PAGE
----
A team of University of Southern California researchers who have long employed virtual humans to understand social behavior set out to find whether women performed differently than men during a salary negotiation. And what they concluded was, more than gender, its human biases that get in the way of salary negotiation.
In fact, the results show men and women are equally bad at it. In addition, the research suggests that if women perform worse in a real-world environment for salary negotiation, it is likely due to systemic, implicit biases among recruiters. Their study counters some prior work which suggests that women are worse than men at negotiating their salary, the researchers said.
The study was led by recent USC computer science PhD graduate Emmanuel Johnson, along with researchers Gale Lucas and Jonathan Gratch of the USC Institute for Creative Technologies and Peter Kim of the USC Marshall School of Business. The results were presented at the 21st ACM International Conference on Intelligent Virtual Agents.
To better understand impediments to equitable salaries in STEM jobs, the researchers created a virtual agent to test negotiation skills. The virtual agent was unaware of participants’ gender identities. The researchers found that most study participants — both men and women — performed poorly in negotiations with the virtual agent.
The USC research team employed gender-blind virtual agents (see example above) to negotiate against 440 participants who were offered a software engineering position. Johnson designed the virtual agents specifically to teach negotiation skills.
Lucas, whose expertise is in persuasion and negotiation with virtual agents and social bots, speaks of the benefits for virtual agents to study inequities: “Ultimately, you know that this virtual agent isn’t going to judge you or think less of you because you’re a woman computer scientist.”
The researchers could customize the agent to avoid the issues with human biases and the limitations of scripted bots. Before negotiating compensation packages, participants had to specify what they would accept as a minimum salary. They also had to explain what they valued more: salary, stock options or bonuses.
One adaptation in the study involved language about the position that incorporated “stereotype threats” related to perceived gender biases in the dominant culture of a work environment. Such biases could affect negotiating behaviors if candidates thought the environment and job were “rigged for men,” Gratch explained.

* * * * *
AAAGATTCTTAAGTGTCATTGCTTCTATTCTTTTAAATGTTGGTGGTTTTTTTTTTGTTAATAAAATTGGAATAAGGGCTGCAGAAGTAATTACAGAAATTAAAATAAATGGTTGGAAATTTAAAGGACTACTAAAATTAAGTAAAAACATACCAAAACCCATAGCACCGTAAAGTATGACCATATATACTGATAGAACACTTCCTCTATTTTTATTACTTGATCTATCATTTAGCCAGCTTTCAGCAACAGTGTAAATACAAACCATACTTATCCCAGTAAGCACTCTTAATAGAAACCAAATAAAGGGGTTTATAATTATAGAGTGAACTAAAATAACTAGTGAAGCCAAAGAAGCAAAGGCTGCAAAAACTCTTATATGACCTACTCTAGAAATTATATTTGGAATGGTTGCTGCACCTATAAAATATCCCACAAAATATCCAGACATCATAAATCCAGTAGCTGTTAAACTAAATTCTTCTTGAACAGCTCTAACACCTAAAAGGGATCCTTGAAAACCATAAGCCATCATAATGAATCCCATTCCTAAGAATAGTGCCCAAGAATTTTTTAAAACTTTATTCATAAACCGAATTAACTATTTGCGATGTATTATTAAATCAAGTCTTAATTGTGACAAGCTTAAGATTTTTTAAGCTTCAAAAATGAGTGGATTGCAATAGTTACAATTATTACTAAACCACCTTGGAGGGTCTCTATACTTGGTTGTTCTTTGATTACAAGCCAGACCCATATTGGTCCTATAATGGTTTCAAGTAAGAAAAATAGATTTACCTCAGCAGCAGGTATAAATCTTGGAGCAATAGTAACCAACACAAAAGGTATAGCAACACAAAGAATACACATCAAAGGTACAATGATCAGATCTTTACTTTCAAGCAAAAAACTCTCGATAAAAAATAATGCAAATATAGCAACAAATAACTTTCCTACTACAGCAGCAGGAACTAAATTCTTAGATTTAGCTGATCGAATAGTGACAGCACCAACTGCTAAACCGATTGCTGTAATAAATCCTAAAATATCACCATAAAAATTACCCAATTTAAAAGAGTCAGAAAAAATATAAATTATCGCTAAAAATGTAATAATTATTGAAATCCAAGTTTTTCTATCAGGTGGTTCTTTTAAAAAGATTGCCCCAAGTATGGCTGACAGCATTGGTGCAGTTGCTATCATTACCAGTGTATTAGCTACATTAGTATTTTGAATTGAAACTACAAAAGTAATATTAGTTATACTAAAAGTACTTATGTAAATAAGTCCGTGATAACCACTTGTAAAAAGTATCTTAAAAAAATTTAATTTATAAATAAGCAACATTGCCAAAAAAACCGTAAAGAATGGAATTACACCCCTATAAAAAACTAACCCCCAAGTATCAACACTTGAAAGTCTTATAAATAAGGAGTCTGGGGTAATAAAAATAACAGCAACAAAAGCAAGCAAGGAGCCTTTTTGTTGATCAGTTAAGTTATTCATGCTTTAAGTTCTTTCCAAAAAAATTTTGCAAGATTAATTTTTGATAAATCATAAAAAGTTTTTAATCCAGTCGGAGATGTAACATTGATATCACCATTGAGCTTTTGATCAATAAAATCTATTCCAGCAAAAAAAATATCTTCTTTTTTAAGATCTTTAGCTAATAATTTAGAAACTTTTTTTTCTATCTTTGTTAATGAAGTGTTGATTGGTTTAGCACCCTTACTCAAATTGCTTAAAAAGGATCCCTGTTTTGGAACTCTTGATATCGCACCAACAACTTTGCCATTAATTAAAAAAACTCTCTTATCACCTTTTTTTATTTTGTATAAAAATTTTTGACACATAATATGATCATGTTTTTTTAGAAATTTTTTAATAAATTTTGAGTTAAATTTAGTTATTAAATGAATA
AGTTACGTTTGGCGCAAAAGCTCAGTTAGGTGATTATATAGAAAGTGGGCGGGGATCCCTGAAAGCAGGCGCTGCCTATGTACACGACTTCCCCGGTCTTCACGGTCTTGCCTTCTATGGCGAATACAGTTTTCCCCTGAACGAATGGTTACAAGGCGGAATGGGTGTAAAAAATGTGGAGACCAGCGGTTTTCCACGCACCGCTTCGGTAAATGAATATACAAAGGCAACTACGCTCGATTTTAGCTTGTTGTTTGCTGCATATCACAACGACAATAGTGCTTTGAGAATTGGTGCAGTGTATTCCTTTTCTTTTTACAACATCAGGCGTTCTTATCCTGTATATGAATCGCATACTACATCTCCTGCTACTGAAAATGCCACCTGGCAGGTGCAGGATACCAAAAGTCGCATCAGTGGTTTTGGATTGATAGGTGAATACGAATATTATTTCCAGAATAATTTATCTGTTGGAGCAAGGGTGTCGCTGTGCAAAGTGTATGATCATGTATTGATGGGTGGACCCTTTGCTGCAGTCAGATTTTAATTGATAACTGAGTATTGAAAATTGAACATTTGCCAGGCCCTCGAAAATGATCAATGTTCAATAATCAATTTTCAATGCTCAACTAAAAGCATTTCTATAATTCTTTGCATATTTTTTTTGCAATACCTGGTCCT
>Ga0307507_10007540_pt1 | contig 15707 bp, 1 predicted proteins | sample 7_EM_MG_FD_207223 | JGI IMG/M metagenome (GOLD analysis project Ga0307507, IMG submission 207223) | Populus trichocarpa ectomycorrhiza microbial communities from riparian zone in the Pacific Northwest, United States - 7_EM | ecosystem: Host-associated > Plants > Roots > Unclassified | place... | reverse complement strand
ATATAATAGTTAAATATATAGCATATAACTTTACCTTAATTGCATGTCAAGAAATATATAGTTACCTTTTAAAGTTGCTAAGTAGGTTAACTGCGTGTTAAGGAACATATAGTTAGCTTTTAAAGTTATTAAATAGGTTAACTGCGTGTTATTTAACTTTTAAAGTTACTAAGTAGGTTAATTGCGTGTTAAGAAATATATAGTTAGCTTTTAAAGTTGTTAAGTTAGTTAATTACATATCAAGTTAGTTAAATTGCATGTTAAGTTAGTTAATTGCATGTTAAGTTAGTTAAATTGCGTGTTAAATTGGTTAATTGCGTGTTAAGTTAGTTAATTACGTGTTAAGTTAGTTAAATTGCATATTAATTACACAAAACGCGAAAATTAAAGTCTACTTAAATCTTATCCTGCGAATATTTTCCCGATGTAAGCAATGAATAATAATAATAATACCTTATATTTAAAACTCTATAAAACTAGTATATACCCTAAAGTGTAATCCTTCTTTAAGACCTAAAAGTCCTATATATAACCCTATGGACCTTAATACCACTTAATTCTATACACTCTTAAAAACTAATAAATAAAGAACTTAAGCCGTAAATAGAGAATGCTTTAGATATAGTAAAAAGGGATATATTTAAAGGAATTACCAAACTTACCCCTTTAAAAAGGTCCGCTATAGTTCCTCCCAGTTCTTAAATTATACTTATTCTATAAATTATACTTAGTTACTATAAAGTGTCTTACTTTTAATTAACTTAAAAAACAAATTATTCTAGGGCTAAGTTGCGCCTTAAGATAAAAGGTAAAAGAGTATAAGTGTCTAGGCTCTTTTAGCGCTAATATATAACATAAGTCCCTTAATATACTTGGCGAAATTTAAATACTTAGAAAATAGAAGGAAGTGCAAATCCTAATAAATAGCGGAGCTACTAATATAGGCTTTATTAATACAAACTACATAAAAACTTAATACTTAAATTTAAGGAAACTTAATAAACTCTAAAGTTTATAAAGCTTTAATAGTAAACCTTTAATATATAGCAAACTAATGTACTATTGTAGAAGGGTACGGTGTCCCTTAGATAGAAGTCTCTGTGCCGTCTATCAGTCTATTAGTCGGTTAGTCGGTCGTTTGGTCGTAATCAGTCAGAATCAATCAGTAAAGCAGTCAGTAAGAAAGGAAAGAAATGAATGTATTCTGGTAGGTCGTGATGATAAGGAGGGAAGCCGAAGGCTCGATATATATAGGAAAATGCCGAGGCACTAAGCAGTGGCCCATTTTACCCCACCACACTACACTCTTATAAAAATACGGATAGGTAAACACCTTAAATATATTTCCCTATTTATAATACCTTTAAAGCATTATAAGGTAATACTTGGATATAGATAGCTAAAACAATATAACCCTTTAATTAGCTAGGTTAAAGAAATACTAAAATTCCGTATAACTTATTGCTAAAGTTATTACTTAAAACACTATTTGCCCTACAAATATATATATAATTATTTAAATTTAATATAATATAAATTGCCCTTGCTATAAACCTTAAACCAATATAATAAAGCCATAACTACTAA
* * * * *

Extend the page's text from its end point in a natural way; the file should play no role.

“This study highlights the potential for using virtual agents to study social issues related to how and why different groups make decisions and the impact of those decisions,” Johnson said.
The researchers found 43% of participants did not negotiate at all. Further, job seekers left 20% of value on the table, indicating they did not appreciate the full value of the compensation package.
“People aren’t good at negotiating in general. There’s a need for this kind of training in STEM especially. The 20% on the table — that’s true across genders; there is no difference,” Lucas said.
Most importantly, there were no significant differences found in the negotiating behaviors of women and men (only two participants did not identify with either gender).
“Women have been found to perform just as well as men when negotiating on behalf of others. It is only when they negotiate for themselves that women perform worse than men,” said Kim, a USC Marshall professor of management and organization. “This suggests that such differences may be due to the fear of social stigma against women seeking to benefit themselves too much — a stigma that women typically find difficult to navigate around on their own.”
Those individuals who did negotiate against the virtual agent were able to secure on average $13,000 more than those who did not negotiate. One difference in this particular study is that women tended to value stocks less than men.
“When we asked women their bottom line going into the negotiation, they were willing to settle for less if they thought the environment is hostile to a woman, suggesting they did expect unfair treatment,” Gratch said. “Yet this expectation didn’t impact their final outcome when the interviewer ignored their gender, as our AI was programmed to do. This is consistent with the story that the problem is with the men that are interviewing the women, not the women themselves.”
He added that this research has many potential applications: “Here we focus on salary, but you have to negotiate your role in organization, you have to negotiate leadership on a team and you have to negotiate your promotion.”
Other study contributors were Jill Boberg of the USC Institute for Creative Technologies and David Duvaul of Anticipant Speech Inc.